The month of May marks the time schools and families are preparing for graduation. As students prepare to head out and face the future in a rapidly changing world, many will be weighing their path to higher education. College graduates may also be questioning if their schooling will be enough to begin their careers. Wondering, “Will the skills and knowledge from a college degree be enough to compete?” On average, recent college graduates apply to 23 jobs before they being hired.
While thinking about how our community can help support and inspire young people to pursue their passions, complete a degree program, and join the workforce, I had the pleasure of learning about Denise Kingman. She is the Director of Employer Engagement and Career Services at Pima Community College (PCC) and leads their Office of Apprenticeship. Her efforts helped to make PCC the first community college in Arizona to become an intermediary sponsor.
Apprenticeship programs like the one lead by Denise, open up new career path opportunities for students. Offering the opportunity to earn an income while receiving hands-on training and instruction. Students participating in this program go on to successful, well-paid, and highly respected careers. In a time where many employers require both experience and a degree, apprenticeship programs deliver both.
“People come to school to learn, but they also come because they want to change their life, they want to get a career, to get a livable wage and make a change. So that’s where I focus on.”
Since programs like this are not yet widely used in Arizona, there may be perceived barriers for small- and mid-sized businesses keeping them from utilizing apprenticeship programs. Denise is pushing back and using this program to empower and challenge SMBs to let PCC take on that effort for them.
She is also helping prepare graduates for the workforce by using Pima’s programs to help them prepare for interviews, create a resume and build their professional skillsets.
Denise is a native Tucsonan and Pima Community College alumni. Her passion for preparing graduates to join the local workforce stems from a desire to see her community continue to thrive. Her career helping others first began in social work with a drug treatment program. She loved helping put people on a trajectory to change their life. She worked with Las Amigas - one of the first programs that allowed women with children under the age of 5 or who were pregnant to seek treatment for addictions.
She then shifted her career to focus on school counseling. After 10 years in that position, she learned about Pima’s Upward Bound program and took on the challenge of managing that program. The Upward Bound program is a federally funded college prep program designed to serve low-income, first-generation college students. It brought the financial backing and resources that public schools alone cannot provide to help students get into college.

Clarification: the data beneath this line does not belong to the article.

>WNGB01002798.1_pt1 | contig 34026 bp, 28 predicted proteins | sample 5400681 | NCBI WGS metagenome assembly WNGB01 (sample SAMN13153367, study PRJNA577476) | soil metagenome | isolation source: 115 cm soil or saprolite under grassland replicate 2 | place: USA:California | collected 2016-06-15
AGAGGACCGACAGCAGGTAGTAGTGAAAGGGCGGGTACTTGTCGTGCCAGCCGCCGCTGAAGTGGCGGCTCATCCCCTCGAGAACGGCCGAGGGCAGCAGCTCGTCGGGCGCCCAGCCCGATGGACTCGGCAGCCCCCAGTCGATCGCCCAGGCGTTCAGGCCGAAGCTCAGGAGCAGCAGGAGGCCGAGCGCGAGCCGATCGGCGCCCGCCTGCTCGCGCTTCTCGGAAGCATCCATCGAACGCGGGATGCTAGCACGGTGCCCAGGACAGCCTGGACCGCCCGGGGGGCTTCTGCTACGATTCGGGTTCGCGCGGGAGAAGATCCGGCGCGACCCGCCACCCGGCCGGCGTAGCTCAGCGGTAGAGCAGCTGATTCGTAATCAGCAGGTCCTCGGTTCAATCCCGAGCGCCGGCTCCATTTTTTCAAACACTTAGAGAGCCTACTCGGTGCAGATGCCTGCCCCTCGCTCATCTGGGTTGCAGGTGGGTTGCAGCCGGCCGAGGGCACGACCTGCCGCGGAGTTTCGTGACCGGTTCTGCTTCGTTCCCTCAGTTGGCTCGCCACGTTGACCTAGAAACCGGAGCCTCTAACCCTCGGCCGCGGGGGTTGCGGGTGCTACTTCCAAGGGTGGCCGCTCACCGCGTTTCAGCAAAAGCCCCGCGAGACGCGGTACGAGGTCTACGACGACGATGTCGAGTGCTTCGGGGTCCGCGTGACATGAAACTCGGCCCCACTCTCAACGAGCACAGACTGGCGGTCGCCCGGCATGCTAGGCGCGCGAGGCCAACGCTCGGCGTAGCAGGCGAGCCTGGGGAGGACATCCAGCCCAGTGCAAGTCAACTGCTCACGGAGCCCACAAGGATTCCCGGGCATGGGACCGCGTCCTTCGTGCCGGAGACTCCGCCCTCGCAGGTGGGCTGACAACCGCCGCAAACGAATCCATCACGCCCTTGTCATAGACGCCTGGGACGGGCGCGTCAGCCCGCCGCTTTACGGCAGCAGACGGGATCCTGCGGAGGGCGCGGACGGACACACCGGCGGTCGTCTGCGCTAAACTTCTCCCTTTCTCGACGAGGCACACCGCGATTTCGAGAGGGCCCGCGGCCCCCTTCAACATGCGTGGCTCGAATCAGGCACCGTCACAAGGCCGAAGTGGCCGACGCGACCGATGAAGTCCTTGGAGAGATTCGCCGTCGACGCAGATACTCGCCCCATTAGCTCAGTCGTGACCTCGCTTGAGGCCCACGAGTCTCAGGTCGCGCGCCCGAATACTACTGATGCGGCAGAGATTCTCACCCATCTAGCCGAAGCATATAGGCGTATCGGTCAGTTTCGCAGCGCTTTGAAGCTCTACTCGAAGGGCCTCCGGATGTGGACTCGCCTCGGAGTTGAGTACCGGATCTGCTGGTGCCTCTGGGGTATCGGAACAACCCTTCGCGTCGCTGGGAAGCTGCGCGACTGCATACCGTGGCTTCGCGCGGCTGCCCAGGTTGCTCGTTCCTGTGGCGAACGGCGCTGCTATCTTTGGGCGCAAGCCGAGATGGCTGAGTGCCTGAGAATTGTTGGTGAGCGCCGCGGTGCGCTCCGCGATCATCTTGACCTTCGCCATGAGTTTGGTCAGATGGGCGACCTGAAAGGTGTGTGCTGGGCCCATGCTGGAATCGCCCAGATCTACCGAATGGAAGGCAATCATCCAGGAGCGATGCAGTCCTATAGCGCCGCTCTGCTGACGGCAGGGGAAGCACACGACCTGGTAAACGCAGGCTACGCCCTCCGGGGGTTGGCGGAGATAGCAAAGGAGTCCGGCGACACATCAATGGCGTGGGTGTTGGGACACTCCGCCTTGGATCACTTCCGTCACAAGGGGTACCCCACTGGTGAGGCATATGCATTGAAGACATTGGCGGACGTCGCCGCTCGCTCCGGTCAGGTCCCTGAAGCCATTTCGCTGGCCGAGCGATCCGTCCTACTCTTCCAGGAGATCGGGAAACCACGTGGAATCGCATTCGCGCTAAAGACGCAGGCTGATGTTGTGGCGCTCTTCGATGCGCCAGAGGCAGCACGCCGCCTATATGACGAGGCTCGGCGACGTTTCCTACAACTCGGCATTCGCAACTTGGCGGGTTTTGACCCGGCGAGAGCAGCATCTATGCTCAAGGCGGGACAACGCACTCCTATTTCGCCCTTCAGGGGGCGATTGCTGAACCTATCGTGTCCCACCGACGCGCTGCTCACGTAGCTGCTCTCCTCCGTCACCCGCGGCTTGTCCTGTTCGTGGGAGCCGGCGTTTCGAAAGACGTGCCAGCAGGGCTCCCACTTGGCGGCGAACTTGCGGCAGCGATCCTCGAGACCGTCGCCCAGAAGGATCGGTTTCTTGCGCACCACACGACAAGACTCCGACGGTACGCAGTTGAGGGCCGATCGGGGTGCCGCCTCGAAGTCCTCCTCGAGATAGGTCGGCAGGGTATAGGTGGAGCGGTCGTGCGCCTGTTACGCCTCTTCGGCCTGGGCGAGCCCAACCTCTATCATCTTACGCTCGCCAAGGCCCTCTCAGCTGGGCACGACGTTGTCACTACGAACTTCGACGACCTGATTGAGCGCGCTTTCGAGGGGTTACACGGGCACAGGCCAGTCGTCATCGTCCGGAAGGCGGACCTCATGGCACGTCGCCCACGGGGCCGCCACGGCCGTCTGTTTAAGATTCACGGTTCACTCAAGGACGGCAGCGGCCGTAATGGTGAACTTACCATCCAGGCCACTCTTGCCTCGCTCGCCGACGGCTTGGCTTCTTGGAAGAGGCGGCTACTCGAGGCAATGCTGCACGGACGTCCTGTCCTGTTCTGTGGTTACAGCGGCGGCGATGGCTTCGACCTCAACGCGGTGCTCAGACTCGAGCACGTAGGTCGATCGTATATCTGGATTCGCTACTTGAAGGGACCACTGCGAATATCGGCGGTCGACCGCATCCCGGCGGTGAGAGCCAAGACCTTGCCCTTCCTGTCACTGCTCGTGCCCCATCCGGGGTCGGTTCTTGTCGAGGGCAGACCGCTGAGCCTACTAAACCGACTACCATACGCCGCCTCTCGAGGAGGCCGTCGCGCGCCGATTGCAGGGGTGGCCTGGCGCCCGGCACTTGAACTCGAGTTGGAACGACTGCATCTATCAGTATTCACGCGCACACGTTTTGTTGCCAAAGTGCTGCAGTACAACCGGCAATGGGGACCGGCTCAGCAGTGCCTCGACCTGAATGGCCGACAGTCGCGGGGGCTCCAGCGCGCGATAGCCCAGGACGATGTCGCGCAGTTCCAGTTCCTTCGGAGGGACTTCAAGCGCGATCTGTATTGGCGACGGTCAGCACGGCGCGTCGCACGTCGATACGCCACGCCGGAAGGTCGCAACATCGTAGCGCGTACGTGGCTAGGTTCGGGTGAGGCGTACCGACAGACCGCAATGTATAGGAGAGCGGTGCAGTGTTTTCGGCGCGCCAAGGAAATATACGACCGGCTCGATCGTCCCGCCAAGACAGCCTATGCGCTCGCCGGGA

When she started her position in career services, she was literally a one-woman show. This forced her to re-think what needed to be done to make the most impact in the community. She knew that just helping students create a resume wasn’t going to be enough to help them make lasting connections in the workforce. She decided to focus her approach on work-based learning, offering the best path to allow students to significantly impact their lives. Part of her approach was to start building not just a list of local organizations and resources, but actually forming relationships with those organizations. Her goal is to make this program the center for our community, students, and employers to come together.
In Denise’s role working with employers, she is often the only woman in the room. The education industry is another area we see a large divide in gender balance. While the educators themselves tend to be largely female, leadership boards are often lead by men. Denise says the way we can change that is to encourage women and underrepresented groups to fight their self-doubt, seize every opportunity to challenge the status quo, and “know enough to be dangerous.” She would like to see more Tucsonans be given the opportunity to serve in leadership positions as they have a vested interest in the success of our community.
When I asked Denise about women in her life that have had an impact on her career and professional development, she said she was inspired by her mother. Her mother was a stay-at-home mom that later found herself needing to obtain a career to help support her family. This is great evidence that you can start or change your career journey no matter what stage of life you are in.
“Don’t be afraid to take on challenges when you can, that’s how you build your toolkit.”
Denise’s drive to make an impact in our community, her desire to help people find a better path for their life, and her passion for enriching our Tucson community are the reasons why I wanted to shine a light on the work she does every day. Thank you for empowering us to #choosetochallenge ourselves and our community to do better.